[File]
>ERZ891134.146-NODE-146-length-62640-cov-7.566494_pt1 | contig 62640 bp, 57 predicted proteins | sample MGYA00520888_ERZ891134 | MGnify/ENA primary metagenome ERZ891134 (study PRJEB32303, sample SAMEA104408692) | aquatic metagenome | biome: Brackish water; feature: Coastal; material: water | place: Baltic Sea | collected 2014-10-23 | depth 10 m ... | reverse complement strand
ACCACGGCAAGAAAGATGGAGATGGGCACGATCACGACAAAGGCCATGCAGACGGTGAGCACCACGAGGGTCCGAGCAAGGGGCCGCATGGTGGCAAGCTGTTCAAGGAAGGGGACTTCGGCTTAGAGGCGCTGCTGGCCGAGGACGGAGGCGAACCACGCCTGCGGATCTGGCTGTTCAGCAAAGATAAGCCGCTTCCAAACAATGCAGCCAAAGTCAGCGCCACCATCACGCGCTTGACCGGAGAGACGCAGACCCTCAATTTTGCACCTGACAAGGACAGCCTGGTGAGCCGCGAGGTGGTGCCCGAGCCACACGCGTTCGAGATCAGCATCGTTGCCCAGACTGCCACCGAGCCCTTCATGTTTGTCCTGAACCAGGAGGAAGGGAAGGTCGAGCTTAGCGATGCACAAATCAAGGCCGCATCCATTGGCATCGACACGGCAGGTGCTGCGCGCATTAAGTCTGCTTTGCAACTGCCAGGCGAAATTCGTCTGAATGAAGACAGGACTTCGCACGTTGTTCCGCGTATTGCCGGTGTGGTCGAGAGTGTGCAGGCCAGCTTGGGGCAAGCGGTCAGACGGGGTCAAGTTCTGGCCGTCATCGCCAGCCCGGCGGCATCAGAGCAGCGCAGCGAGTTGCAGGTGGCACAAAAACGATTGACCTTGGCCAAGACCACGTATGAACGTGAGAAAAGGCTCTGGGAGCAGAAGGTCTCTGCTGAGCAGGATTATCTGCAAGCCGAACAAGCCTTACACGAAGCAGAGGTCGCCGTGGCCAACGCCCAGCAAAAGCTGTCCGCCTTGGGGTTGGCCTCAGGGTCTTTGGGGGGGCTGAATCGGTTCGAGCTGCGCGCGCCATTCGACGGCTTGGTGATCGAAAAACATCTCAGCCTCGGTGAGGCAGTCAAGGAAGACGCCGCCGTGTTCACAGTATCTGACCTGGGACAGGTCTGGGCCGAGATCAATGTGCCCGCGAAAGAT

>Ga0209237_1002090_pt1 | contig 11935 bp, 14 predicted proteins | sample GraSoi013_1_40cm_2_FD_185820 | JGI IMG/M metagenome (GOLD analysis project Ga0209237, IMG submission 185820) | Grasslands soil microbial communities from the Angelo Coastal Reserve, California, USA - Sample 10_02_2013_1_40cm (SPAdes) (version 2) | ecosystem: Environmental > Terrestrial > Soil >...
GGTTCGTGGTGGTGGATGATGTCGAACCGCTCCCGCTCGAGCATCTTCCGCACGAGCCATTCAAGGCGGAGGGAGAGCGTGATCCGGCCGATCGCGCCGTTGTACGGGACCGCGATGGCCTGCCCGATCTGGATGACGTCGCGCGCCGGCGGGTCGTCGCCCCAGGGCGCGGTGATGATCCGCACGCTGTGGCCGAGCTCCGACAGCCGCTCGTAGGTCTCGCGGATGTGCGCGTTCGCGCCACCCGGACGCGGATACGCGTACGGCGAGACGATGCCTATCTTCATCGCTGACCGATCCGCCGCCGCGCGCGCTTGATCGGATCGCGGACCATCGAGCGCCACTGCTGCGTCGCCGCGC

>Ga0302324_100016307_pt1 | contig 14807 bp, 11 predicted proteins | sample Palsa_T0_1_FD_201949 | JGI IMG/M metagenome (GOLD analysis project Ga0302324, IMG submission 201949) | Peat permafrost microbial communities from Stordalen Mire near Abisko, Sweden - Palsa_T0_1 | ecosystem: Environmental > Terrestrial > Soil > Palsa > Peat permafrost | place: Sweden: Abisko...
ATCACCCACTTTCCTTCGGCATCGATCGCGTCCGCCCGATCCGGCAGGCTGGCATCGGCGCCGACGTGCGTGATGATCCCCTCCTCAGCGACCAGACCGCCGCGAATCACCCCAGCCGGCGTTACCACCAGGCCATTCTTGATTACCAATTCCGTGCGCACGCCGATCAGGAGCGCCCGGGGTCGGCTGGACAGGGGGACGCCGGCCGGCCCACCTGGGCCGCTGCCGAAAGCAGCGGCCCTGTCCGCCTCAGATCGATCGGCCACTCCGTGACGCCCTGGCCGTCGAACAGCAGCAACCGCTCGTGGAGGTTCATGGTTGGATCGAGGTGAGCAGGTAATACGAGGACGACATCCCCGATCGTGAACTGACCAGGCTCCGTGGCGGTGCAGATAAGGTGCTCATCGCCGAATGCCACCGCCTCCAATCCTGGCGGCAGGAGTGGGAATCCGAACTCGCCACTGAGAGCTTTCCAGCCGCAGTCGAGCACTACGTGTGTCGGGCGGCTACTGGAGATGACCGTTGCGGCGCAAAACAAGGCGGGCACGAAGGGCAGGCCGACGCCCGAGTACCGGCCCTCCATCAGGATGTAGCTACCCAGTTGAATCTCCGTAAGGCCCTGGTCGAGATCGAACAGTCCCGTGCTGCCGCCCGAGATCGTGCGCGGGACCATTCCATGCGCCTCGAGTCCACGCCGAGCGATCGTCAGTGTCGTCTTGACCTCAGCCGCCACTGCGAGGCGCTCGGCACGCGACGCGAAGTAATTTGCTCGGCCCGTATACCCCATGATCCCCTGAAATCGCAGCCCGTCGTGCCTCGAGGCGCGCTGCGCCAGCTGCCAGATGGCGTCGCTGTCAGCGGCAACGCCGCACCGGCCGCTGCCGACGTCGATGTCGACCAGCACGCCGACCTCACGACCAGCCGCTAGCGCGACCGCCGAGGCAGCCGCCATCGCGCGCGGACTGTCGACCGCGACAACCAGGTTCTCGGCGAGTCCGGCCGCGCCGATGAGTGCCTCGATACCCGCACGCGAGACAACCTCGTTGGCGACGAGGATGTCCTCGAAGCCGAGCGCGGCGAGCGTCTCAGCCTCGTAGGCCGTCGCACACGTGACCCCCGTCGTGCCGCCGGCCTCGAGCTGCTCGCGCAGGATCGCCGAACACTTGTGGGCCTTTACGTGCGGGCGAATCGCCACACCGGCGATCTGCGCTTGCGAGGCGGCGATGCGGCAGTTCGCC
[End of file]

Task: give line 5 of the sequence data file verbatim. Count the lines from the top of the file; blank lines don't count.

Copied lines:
>Ga0302324_100016307_pt1 | contig 14807 bp, 11 predicted proteins | sample Palsa_T0_1_FD_201949 | JGI IMG/M metagenome (GOLD analysis project Ga0302324, IMG submission 201949) | Peat permafrost microbial communities from Stordalen Mire near Abisko, Sweden - Palsa_T0_1 | ecosystem: Environmental > Terrestrial > Soil > Palsa > Peat permafrost | place: Sweden: Abisko...